Is it party time in Lebanon?

Sales flourished last year despite the usual obstacles, both in the on-trade (hospitality venues such as restaurants and bars) and off-trade (retail spaces such as supermarkets or specialty stores) sectors.

Summer 2017 saw the opening of several new rooftop bars and clubs, much to the delight of spirit distributors, who see them as an opportunity to showcase their brands. “The summer was very good for the industry—especially for on-trade, since a lot of new places opened, and they were all very active and fully booked on weekends. Such clubs have a 1,500 [person] capacity, so it’s very good for business. However, these clubs usually have exclusivity deals with spirit distributors, so while profitability shrinks, it’s still a showcase for our brands,” says Roy Diab, marketing manager for Fawaz Holdings. Diab explains that brands that are marketed successfully in the on-trade sector eventually become popular and more consumed off-trade, and, as such, the on-trade sector is an important marketing tool for distributors.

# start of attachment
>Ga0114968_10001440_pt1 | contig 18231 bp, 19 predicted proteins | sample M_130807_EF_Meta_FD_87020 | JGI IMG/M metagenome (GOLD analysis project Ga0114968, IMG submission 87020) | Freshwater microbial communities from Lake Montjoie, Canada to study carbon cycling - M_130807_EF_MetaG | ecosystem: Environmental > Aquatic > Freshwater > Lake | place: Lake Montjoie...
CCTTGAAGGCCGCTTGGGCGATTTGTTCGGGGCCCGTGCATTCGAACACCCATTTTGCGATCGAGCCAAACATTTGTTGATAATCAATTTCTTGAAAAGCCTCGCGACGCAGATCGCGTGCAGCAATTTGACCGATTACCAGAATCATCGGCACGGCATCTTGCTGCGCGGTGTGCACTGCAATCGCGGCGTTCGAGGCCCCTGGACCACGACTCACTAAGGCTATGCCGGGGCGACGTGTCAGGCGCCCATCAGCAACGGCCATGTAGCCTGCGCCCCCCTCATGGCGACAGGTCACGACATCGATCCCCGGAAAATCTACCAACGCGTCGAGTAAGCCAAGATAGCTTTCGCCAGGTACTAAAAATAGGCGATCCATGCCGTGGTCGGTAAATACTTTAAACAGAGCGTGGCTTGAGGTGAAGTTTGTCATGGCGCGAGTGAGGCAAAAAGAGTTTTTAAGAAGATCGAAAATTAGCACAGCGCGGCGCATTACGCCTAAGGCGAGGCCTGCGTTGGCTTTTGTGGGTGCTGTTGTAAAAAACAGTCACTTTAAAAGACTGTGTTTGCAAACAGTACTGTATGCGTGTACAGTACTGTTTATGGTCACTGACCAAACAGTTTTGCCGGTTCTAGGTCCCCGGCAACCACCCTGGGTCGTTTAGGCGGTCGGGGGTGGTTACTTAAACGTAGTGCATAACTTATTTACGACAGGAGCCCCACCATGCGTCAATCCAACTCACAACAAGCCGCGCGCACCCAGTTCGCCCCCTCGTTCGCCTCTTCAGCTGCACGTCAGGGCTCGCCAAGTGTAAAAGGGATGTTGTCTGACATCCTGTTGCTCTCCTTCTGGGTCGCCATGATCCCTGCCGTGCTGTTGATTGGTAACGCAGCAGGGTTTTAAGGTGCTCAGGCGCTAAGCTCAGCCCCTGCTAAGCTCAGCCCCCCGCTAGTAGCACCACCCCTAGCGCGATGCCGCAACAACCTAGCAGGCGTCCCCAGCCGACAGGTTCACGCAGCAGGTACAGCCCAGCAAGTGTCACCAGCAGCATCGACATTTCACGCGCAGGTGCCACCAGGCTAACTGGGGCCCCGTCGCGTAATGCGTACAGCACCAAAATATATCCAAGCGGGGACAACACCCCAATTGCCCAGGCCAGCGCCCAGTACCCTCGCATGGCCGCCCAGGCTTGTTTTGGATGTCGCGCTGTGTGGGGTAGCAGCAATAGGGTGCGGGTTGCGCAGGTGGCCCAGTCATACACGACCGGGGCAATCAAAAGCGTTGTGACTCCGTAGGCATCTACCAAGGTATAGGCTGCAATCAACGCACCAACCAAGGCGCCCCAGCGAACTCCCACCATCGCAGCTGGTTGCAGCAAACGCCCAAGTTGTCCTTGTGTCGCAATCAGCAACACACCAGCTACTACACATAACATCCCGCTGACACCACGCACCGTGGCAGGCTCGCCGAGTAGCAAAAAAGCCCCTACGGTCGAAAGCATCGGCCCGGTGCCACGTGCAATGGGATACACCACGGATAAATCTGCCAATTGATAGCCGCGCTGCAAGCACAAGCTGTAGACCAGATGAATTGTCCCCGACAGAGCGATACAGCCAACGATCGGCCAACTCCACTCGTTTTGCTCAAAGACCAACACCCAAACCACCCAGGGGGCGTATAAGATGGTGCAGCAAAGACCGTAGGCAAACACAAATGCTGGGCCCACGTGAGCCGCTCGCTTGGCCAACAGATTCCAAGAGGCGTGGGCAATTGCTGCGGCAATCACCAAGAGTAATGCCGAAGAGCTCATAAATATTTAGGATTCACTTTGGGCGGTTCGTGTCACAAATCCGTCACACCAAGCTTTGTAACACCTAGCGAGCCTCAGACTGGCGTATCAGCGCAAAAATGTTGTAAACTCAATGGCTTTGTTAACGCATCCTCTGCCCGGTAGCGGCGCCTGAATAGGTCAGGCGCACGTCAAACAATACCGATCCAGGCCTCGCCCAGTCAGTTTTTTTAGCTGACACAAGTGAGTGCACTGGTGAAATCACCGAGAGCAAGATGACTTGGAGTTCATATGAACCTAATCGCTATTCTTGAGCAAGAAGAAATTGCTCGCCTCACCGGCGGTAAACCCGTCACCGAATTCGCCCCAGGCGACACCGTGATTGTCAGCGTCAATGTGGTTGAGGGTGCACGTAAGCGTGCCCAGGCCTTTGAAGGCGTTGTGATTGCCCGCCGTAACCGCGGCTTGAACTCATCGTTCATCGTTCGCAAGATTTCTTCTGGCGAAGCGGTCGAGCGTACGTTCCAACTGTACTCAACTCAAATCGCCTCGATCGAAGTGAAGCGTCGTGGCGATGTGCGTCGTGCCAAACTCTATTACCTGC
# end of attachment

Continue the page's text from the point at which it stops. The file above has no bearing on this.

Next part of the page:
While summer 2017 may have been a good season for the on-trade sector, some spirit distributors believe that the political uncertainties of November 2017 (the resignation and susequent return of PM Saad Hariri) put a stopper in the drinks on-trade market and led to a slight downturn in December’s performance. “In the on-trade, we were depending on end-of-year sales, and those were not as good as expected because tourists didn’t come to Lebanon for New Year’s,” says Ziad Nacouzi, head of the spirits distribution division at Neo Comet KFF Food and Beverage.   

Gabriel Bocti’s Ghosn explains that the length of Lebanon’s tourism season—which used to be the whole month of December for end-of-year festivities, and July and August for the summer—is becoming shorter and shorter, which means the periods of high-frequency alcohol consumption are becoming narrower.

Vincenti also complains about the seasonality in on-trade due to low domestic consumption. “The HORECA performance is very much linked to the seasonality and festive timings, because it relies on expats and Arab tourists who are still not coming [to Lebanon] in big volumes, except for [during the] holidays,” he says, using an acronym for the food-service industry. “Domestic consumption spending is too small and doesn’t even cover 30 percent of the HORECA potential considering the number of venues in Lebanon and the number of people who go out.”

Price wars